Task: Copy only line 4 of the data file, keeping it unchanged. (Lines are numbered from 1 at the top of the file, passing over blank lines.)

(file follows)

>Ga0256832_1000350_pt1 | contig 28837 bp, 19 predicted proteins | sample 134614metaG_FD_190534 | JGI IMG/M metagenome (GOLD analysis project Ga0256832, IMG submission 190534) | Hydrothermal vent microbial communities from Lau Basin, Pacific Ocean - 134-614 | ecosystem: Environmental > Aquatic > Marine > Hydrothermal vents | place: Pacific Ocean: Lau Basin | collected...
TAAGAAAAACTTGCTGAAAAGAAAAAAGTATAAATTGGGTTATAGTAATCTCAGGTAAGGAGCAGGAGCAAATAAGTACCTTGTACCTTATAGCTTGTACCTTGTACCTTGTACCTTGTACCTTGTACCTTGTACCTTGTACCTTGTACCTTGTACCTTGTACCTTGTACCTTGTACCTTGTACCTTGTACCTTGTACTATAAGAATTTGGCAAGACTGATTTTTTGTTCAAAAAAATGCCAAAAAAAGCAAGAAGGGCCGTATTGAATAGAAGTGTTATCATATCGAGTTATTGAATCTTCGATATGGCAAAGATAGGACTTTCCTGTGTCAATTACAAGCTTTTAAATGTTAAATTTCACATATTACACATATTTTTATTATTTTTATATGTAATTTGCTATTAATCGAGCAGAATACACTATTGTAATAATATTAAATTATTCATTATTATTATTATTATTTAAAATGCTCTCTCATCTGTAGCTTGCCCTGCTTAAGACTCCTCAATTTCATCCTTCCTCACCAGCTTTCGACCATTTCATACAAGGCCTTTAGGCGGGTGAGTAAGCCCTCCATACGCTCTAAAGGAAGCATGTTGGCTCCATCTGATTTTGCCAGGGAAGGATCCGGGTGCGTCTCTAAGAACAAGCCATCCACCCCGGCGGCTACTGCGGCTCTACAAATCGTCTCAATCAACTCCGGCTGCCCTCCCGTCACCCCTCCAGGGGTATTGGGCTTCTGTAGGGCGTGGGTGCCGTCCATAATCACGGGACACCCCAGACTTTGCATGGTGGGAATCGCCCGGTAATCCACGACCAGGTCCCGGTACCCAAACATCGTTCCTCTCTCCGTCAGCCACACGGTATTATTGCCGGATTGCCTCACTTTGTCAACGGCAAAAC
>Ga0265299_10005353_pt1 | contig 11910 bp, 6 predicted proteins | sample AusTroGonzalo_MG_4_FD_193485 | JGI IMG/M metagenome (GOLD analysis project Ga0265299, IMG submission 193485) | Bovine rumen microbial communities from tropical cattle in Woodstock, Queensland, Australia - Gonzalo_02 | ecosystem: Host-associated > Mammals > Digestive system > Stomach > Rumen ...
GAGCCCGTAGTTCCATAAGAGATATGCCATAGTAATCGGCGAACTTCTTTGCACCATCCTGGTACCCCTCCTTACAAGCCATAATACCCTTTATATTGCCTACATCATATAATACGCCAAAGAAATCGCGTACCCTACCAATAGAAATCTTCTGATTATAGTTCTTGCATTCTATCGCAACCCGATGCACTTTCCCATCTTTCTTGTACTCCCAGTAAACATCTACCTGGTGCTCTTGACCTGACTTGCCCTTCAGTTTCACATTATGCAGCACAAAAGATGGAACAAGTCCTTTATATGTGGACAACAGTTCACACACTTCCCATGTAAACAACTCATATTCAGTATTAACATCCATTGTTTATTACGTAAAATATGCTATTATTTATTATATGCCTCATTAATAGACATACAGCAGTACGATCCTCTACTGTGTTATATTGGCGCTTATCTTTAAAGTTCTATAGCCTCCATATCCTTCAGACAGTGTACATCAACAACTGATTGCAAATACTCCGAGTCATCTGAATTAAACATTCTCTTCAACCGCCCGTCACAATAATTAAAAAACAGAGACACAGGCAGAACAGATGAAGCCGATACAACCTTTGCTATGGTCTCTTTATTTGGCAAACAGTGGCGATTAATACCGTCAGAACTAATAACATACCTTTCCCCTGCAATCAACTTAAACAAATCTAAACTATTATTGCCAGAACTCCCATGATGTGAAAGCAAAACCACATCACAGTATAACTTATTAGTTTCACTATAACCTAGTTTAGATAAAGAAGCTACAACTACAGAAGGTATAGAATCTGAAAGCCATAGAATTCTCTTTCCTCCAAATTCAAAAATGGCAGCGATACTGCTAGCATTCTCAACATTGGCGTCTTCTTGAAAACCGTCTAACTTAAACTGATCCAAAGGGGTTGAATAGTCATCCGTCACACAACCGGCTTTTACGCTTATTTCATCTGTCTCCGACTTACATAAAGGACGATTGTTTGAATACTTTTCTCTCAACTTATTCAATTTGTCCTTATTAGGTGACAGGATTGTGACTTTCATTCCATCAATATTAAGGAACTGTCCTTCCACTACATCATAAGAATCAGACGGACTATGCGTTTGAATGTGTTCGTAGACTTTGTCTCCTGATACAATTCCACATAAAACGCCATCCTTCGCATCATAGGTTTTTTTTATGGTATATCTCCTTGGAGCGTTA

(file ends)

GAGCCCGTAGTTCCATAAGAGATATGCCATAGTAATCGGCGAACTTCTTTGCACCATCCTGGTACCCCTCCTTACAAGCCATAATACCCTTTATATTGCCTACATCATATAATACGCCAAAGAAATCGCGTACCCTACCAATAGAAATCTTCTGATTATAGTTCTTGCATTCTATCGCAACCCGATGCACTTTCCCATCTTTCTTGTACTCCCAGTAAACATCTACCTGGTGCTCTTGACCTGACTTGCCCTTCAGTTTCACATTATGCAGCACAAAAGATGGAACAAGTCCTTTATATGTGGACAACAGTTCACACACTTCCCATGTAAACAACTCATATTCAGTATTAACATCCATTGTTTATTACGTAAAATATGCTATTATTTATTATATGCCTCATTAATAGACATACAGCAGTACGATCCTCTACTGTGTTATATTGGCGCTTATCTTTAAAGTTCTATAGCCTCCATATCCTTCAGACAGTGTACATCAACAACTGATTGCAAATACTCCGAGTCATCTGAATTAAACATTCTCTTCAACCGCCCGTCACAATAATTAAAAAACAGAGACACAGGCAGAACAGATGAAGCCGATACAACCTTTGCTATGGTCTCTTTATTTGGCAAACAGTGGCGATTAATACCGTCAGAACTAATAACATACCTTTCCCCTGCAATCAACTTAAACAAATCTAAACTATTATTGCCAGAACTCCCATGATGTGAAAGCAAAACCACATCACAGTATAACTTATTAGTTTCACTATAACCTAGTTTAGATAAAGAAGCTACAACTACAGAAGGTATAGAATCTGAAAGCCATAGAATTCTCTTTCCTCCAAATTCAAAAATGGCAGCGATACTGCTAGCATTCTCAACATTGGCGTCTTCTTGAAAACCGTCTAACTTAAACTGATCCAAAGGGGTTGAATAGTCATCCGTCACACAACCGGCTTTTACGCTTATTTCATCTGTCTCCGACTTACATAAAGGACGATTGTTTGAATACTTTTCTCTCAACTTATTCAATTTGTCCTTATTAGGTGACAGGATTGTGACTTTCATTCCATCAATATTAAGGAACTGTCCTTCCACTACATCATAAGAATCAGACGGACTATGCGTTTGAATGTGTTCGTAGACTTTGTCTCCTGATACAATTCCACATAAAACGCCATCCTTCGCATCATAGGTTTTTTTTATGGTATATCTCCTTGGAGCGTTA